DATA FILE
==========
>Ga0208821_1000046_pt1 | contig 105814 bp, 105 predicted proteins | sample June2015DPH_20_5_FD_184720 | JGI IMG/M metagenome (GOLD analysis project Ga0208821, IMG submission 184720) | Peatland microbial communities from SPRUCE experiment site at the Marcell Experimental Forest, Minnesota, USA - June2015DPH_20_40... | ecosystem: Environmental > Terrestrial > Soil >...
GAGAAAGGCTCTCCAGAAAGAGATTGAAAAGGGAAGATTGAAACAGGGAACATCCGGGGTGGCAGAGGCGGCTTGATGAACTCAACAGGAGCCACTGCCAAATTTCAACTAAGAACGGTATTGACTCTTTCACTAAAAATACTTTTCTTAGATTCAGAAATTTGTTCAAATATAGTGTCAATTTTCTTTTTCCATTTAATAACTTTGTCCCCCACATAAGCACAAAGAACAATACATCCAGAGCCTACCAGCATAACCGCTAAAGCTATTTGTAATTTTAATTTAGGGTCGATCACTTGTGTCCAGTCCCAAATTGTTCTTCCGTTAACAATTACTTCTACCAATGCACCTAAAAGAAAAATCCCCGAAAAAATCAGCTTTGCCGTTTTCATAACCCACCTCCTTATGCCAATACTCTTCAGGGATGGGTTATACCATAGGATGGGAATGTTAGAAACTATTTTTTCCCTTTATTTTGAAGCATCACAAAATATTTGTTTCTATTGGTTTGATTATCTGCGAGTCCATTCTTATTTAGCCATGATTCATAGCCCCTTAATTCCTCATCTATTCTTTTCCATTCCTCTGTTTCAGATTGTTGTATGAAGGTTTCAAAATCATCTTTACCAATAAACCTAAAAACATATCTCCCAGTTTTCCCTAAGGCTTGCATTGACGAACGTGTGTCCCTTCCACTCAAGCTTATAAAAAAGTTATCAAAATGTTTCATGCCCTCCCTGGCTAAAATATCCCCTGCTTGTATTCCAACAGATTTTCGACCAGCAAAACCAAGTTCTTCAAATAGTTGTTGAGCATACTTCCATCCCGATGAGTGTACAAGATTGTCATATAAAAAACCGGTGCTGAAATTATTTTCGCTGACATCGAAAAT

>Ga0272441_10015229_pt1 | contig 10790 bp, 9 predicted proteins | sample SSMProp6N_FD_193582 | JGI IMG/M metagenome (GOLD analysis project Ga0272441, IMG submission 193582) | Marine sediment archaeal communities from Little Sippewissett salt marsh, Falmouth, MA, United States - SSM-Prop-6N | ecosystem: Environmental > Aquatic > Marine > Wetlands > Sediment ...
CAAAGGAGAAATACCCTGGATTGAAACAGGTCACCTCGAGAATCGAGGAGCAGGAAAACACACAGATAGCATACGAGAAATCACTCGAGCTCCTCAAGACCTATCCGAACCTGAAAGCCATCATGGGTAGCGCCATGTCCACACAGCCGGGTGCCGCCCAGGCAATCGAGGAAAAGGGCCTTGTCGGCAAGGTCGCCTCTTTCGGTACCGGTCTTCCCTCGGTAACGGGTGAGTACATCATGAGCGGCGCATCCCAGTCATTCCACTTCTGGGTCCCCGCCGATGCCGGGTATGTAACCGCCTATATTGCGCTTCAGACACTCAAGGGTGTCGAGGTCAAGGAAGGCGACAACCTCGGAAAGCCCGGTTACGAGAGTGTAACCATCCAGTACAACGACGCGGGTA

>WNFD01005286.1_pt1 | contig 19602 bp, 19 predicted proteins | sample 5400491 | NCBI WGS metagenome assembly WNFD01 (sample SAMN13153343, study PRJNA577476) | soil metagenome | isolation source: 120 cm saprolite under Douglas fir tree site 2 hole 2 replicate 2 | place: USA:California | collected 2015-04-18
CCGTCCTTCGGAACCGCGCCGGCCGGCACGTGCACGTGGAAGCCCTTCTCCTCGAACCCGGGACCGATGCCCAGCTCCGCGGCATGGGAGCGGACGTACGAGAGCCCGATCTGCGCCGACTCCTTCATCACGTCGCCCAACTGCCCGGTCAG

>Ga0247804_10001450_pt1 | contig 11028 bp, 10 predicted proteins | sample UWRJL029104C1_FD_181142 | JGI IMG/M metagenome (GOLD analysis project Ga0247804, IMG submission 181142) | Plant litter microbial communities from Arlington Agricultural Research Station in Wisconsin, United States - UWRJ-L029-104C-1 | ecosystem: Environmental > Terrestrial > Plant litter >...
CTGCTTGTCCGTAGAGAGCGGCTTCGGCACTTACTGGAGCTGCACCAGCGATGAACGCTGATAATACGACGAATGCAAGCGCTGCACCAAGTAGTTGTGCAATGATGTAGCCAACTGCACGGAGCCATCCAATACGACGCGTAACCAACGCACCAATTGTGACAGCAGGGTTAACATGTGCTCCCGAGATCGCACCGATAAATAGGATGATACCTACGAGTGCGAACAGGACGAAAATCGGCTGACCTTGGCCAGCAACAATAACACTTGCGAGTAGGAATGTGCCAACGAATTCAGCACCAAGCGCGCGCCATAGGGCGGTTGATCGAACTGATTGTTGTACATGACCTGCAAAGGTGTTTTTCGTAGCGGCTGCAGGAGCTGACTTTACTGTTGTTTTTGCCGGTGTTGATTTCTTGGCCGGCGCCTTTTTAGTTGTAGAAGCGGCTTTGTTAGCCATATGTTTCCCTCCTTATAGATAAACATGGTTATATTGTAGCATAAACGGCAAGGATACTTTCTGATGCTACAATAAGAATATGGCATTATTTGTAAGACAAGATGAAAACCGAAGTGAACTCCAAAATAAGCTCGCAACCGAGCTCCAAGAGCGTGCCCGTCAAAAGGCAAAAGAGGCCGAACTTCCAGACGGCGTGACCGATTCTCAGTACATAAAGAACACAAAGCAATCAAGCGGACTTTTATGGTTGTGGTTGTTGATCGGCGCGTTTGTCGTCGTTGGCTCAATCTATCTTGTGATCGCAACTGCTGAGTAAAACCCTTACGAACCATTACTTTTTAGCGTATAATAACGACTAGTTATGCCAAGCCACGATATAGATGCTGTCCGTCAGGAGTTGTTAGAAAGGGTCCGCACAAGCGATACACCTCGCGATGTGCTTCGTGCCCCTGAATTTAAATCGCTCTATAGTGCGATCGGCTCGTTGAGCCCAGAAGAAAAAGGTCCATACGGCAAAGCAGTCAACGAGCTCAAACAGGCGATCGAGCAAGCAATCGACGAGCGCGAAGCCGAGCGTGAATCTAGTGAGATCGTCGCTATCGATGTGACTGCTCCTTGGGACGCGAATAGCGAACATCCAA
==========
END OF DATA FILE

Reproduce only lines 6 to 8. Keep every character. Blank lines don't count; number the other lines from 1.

CCGTCCTTCGGAACCGCGCCGGCCGGCACGTGCACGTGGAAGCCCTTCTCCTCGAACCCGGGACCGATGCCCAGCTCCGCGGCATGGGAGCGGACGTACGAGAGCCCGATCTGCGCCGACTCCTTCATCACGTCGCCCAACTGCCCGGTCAG

>Ga0247804_10001450_pt1 | contig 11028 bp, 10 predicted proteins | sample UWRJL029104C1_FD_181142 | JGI IMG/M metagenome (GOLD analysis project Ga0247804, IMG submission 181142) | Plant litter microbial communities from Arlington Agricultural Research Station in Wisconsin, United States - UWRJ-L029-104C-1 | ecosystem: Environmental > Terrestrial > Plant litter >...
CTGCTTGTCCGTAGAGAGCGGCTTCGGCACTTACTGGAGCTGCACCAGCGATGAACGCTGATAATACGACGAATGCAAGCGCTGCACCAAGTAGTTGTGCAATGATGTAGCCAACTGCACGGAGCCATCCAATACGACGCGTAACCAACGCACCAATTGTGACAGCAGGGTTAACATGTGCTCCCGAGATCGCACCGATAAATAGGATGATACCTACGAGTGCGAACAGGACGAAAATCGGCTGACCTTGGCCAGCAACAATAACACTTGCGAGTAGGAATGTGCCAACGAATTCAGCACCAAGCGCGCGCCATAGGGCGGTTGATCGAACTGATTGTTGTACATGACCTGCAAAGGTGTTTTTCGTAGCGGCTGCAGGAGCTGACTTTACTGTTGTTTTTGCCGGTGTTGATTTCTTGGCCGGCGCCTTTTTAGTTGTAGAAGCGGCTTTGTTAGCCATATGTTTCCCTCCTTATAGATAAACATGGTTATATTGTAGCATAAACGGCAAGGATACTTTCTGATGCTACAATAAGAATATGGCATTATTTGTAAGACAAGATGAAAACCGAAGTGAACTCCAAAATAAGCTCGCAACCGAGCTCCAAGAGCGTGCCCGTCAAAAGGCAAAAGAGGCCGAACTTCCAGACGGCGTGACCGATTCTCAGTACATAAAGAACACAAAGCAATCAAGCGGACTTTTATGGTTGTGGTTGTTGATCGGCGCGTTTGTCGTCGTTGGCTCAATCTATCTTGTGATCGCAACTGCTGAGTAAAACCCTTACGAACCATTACTTTTTAGCGTATAATAACGACTAGTTATGCCAAGCCACGATATAGATGCTGTCCGTCAGGAGTTGTTAGAAAGGGTCCGCACAAGCGATACACCTCGCGATGTGCTTCGTGCCCCTGAATTTAAATCGCTCTATAGTGCGATCGGCTCGTTGAGCCCAGAAGAAAAAGGTCCATACGGCAAAGCAGTCAACGAGCTCAAACAGGCGATCGAGCAAGCAATCGACGAGCGCGAAGCCGAGCGTGAATCTAGTGAGATCGTCGCTATCGATGTGACTGCTCCTTGGGACGCGAATAGCGAACATCCAA